‘Exploring what Shakespeare tries to do with ‘resurrection’ in The Winter’s Tale became for me a kind of metaphor for understanding what Byrd might have been trying to do with his music.’
William Byrd's signature
So you have early music and you have Shakespeare. Byrd pre-existed Shakespeare, lived every year that Shakespeare lived, outlived him and died in the year that the celebrated ‘First Folio’ collection of Shakespeare’s plays was published in 1623. For both, the King James Bible of 1611 was a landmark publication. Byrd certainly must have known Shakespeare’s plays and there is some available evidence that he actually did. That Byrd was and remained a Catholic is beyond doubt. That Shakespeare did also is not the prevailing scholarly opinion, even though a document found by a bricklayer in Shakespeare’s house in 1757 appears to have been a testament of his father’s Catholic faith.
The germination of Master Byrd is a desire to put those two titanic ‘creatives’ (as they might now be called) into imaginative synergy with one another. Exploring what Shakespeare tries to do with ‘resurrection’ in The Winter’s Tale (c.1611) became for me a kind of metaphor for understanding what Byrd might have been trying to do with his music. What fascinates me about the religious belief of the period 1538-1620, between the Dissolution of the Monasteries and the Pilgrim Fathers, is the interplay of fluidity and rigidity. People tried to protect themselves against uncertainty and doubt, it seems to me, by taking up stiff-necked and absolutist postures that many of them later abandoned for a combination of worldly and theological motives. The central mystery of Byrd’s life is of course how he managed to compose great Catholic Masses in a proscribed language (Latin), when all around him Catholics were being tortured, hanged and burned for holding to the old faith. I explore that in the play. My answers aren’t any better than anyone else’s, but I don’t have to footnote them and can use artistic licence.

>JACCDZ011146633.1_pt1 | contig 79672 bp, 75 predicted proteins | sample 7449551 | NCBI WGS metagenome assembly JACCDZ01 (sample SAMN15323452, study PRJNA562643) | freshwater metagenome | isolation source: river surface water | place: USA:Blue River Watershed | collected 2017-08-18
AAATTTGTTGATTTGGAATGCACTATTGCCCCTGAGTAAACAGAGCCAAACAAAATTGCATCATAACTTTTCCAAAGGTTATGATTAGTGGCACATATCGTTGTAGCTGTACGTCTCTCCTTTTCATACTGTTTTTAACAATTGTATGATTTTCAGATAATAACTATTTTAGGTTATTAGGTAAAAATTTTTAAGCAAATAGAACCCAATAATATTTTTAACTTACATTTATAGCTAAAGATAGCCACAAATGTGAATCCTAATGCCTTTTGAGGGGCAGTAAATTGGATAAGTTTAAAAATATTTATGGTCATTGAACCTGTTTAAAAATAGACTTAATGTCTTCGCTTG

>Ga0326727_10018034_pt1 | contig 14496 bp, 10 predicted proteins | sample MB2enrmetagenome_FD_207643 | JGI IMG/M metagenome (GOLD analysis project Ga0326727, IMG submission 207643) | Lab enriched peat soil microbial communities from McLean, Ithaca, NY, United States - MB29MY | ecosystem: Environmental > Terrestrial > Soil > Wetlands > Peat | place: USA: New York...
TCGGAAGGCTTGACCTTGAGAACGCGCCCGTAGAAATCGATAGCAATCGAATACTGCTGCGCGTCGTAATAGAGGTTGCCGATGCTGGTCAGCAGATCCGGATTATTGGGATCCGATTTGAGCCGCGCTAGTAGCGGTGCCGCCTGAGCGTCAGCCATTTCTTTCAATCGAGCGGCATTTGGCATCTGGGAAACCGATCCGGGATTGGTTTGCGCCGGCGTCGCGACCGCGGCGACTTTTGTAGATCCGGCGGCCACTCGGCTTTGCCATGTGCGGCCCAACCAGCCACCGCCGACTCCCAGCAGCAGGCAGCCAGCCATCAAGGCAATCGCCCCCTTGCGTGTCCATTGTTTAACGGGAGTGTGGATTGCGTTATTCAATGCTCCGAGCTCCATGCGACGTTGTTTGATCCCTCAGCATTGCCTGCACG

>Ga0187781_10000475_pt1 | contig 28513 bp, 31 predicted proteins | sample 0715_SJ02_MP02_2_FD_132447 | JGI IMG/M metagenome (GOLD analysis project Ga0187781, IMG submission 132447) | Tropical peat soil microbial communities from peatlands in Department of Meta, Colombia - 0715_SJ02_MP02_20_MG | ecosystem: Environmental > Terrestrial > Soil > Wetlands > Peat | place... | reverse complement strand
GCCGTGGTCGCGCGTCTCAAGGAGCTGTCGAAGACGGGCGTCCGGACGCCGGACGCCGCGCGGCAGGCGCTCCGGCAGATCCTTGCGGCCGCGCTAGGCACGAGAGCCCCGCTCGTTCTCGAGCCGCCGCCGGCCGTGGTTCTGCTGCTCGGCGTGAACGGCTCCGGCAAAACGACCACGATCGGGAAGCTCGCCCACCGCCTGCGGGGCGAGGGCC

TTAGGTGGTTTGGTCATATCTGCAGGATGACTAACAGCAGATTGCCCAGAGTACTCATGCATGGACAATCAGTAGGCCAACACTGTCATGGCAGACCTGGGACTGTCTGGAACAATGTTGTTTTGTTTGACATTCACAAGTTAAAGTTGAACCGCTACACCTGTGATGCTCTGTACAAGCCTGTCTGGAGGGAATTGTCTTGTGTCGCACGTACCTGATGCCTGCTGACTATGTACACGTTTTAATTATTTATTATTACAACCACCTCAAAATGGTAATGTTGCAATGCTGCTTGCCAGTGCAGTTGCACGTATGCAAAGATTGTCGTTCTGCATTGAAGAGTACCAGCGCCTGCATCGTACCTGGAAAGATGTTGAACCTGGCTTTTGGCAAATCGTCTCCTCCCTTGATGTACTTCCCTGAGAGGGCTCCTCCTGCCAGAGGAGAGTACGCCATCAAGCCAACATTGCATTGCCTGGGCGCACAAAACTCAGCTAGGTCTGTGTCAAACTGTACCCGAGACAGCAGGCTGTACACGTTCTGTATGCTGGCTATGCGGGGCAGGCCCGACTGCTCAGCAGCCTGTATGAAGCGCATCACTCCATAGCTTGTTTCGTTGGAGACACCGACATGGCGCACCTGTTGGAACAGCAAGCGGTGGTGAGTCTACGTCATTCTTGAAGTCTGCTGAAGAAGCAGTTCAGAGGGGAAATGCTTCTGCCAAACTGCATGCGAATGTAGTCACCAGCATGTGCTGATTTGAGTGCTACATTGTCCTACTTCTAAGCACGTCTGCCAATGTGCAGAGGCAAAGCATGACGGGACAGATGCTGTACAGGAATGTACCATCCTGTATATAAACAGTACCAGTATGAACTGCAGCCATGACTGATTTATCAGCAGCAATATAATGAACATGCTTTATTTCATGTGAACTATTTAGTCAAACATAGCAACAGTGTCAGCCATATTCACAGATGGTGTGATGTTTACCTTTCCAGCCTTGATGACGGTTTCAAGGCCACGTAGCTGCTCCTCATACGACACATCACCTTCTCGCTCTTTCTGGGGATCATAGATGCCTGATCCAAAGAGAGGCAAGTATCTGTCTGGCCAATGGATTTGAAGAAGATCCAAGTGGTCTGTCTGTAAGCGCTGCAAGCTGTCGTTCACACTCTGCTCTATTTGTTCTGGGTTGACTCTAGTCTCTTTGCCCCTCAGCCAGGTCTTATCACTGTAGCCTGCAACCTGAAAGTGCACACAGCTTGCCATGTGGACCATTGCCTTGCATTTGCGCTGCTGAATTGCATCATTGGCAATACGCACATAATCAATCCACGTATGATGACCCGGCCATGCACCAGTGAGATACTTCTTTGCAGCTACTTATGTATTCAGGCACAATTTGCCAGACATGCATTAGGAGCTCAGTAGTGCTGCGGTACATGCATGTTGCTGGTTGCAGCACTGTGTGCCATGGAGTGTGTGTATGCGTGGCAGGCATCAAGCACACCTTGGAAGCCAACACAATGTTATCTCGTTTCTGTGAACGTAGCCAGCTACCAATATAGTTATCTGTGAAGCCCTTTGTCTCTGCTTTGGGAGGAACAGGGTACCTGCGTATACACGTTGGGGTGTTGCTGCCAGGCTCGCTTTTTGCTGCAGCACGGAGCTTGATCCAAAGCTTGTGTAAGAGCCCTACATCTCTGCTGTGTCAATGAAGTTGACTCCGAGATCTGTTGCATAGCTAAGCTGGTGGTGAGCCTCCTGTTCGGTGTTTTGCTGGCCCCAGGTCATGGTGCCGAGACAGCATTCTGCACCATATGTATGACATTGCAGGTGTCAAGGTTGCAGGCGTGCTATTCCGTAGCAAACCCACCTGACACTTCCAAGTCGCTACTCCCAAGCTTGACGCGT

From the outset I conceived a 90-minute piece without interval: I didn’t want to interrupt the onward and gathering momentum of the whole. I wanted more music than words, say 55 minutes of music to 35 minutes of the spoken word. The spoken material is thickly-textured, so I figured that five or six minutes was the longest stretch of concentration the audience would give me before needing to be ravished by the sheer beauty of the music. There would only be one actor, who would tell the story of the significant phases of Byrd’s life in a series of six monologues, each scene or phase motivating up to three pieces of music appropriate to the context and/or date. I’ll say a little more about the music selection, but for the moment let me concentrate on the language.
‘I’m asking the audience to think itself into the belief systems out of which Byrd’s music arises: to see the world as Byrd might have seen it.’